New To Isaiah’s Story?
If you are new to this blog you will want to read the previous posts on the series we are writing on Isaiah’s premature birth. My husband and I started this journey with Isaiah eight years ago. It’s been quite a ride and we have learned a great deal in that time; not just about extreme prematurity, but Down Syndrome, Autism and various other special needs. I’m not an expert on these things. I just want to share what we’ve learned and detail the path that got us to where we are today.
Leaving the Specialty Clinic with Hope
That day back in August 2008 leaving the specialty clinic I had no clue what was ahead. I was filled with a strange sense of hope. I thought the injection I received moments before would be a sort of infant “miracle grow” and it would right everything that was wrong in my situation. Or, maybe it was clinic staff’s calm and professional demeanor that kept alarms in my head from going off. Either way, at some point during the drive from that clinic to the hospital my husband and I passed through some cosmic portal and drove straight into Chaos Land.
The Blur After Arriving — Emergency Surgery
My husband’s post here explained what he remembers after we reached the hospital. To me it was all a blur and I don’t remember much in the operating room other than I was freezing, nauseated and terrified. The moment Isaiah was out, the doctor held him up so briefly I couldn’t even gauge his size before he was handed off. I know they estimated his size at 1 pound and were excited to announce he was actually 1 pound 5 ounces. At that moment, I didn’t think that was much to get excited about. I couldn’t fathom a one pound baby and trying to pair that with the super brief glimpse I got was difficult. That bit of “good news” did nothing for the panic raging inside me. However, the doctors and nurses around me seemed to shift pace immediately to a more relaxed state.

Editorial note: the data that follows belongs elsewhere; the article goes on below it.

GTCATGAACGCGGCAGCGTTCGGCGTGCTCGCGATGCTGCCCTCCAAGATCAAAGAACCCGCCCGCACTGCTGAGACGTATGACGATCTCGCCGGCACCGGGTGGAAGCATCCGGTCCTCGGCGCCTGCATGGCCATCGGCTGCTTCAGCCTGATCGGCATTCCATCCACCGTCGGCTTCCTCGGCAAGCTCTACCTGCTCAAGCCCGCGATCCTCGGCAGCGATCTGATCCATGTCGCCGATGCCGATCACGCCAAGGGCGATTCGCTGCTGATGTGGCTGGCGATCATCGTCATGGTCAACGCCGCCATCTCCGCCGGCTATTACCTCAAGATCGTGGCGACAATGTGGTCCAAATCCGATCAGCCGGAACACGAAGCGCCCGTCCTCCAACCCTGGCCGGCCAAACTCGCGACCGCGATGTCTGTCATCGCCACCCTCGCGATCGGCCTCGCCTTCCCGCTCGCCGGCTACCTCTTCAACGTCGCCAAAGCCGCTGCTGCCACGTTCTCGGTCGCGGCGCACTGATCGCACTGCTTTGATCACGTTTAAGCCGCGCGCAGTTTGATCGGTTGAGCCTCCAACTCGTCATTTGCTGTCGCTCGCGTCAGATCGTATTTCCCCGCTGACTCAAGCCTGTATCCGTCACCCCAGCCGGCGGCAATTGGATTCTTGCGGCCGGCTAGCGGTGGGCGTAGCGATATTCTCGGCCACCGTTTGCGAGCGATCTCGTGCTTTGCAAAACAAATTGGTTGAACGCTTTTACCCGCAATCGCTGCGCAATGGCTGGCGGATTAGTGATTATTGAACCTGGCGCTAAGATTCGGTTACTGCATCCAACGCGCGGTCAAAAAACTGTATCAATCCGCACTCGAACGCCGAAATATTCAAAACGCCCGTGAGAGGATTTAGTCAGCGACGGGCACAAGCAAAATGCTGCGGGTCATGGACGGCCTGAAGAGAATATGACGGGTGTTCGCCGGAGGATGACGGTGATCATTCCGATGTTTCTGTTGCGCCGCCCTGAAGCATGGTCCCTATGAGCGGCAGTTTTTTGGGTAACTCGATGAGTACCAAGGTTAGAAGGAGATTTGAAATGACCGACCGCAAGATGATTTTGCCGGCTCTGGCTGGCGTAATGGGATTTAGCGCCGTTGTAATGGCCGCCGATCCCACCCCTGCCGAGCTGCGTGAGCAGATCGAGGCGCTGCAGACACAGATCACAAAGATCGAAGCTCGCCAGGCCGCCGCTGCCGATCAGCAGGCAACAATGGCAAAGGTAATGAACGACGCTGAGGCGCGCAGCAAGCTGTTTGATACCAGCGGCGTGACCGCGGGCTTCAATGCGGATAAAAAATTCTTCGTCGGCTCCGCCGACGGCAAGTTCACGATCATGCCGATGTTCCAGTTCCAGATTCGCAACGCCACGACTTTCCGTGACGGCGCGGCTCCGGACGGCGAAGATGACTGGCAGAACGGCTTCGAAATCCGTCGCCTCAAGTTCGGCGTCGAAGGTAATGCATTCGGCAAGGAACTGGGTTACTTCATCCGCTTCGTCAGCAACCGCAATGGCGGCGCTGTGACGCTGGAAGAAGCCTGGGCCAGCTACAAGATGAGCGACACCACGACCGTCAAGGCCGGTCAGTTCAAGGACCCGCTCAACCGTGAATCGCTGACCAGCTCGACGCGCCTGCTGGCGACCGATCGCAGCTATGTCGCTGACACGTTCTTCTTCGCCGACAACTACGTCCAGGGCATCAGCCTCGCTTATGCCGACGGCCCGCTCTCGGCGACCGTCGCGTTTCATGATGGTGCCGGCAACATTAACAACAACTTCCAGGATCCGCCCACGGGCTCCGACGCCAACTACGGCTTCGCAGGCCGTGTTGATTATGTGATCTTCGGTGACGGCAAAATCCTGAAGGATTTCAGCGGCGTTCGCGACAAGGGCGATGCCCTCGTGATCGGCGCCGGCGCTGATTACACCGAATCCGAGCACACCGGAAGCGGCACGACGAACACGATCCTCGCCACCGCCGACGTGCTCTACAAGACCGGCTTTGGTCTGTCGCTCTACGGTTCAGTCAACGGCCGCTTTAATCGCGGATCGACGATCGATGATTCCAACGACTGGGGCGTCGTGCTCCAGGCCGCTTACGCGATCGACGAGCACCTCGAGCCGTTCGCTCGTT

It makes sense looking back. The patient they had (me) was stable, the urgent patient (Isaiah) was handed off to another team and he was no longer their responsibility. I listened to idle chatter while being unable to jump up and run to see how my baby was. I pleaded with Dave, “Go. Be with him, I don’t want him to be alone”. I wish I could’ve left my body there and told the doctors, “Here, you finish this up, while I tend to my son. He needs his mama.”, but I couldn’t.
Scared at First Sight
It was about two hours later when I was finally wheeled over to the NICU to see my newborn son. The machines next to his bed had tubes and wires running everywhere all connected to my son in some fashion or another. My bed was rolled right next to his and I was able to get a better look. I don’t remember if I asked if I could touch him or if the nurse offered, but I was able to use one of the side portals to reach in. The nurses warned me not to rub him as his skin was very delicate and could tear. I wasn’t prepared for his size and he reminded me of a frail, newly-hatched, translucent-skinned baby bird.
As I gently placed a hand on him I took note of the scene before me. Starting at his head there was a tube that appeared much too large for his body taped into his mouth. He had wires attached to his umbilical area and sensors stuck to his chest. The diaper on him was no bigger than a playing card and it loosely covered him. There was a soft cloth name band on his ankle. He didn’t move much, but his eyes opened slowly here and there. He looked weak and it terrified me.
Is This Even Possible?
How was someone so tiny expected to survive?? It couldn’t be possible and yet here he was! I was in awe as I noticed my hand covered over half of his body. He was 12 ¾ inches long and only 1lb 5 oz. My due date was December 20. He supposed to be my “Christmas baby” Yet, it was a late August afternoon and here I was face to face with him. All I could do was place my hand on his teeny body and whisper through tears, “Mommy and Daddy are here, honey. We love you.”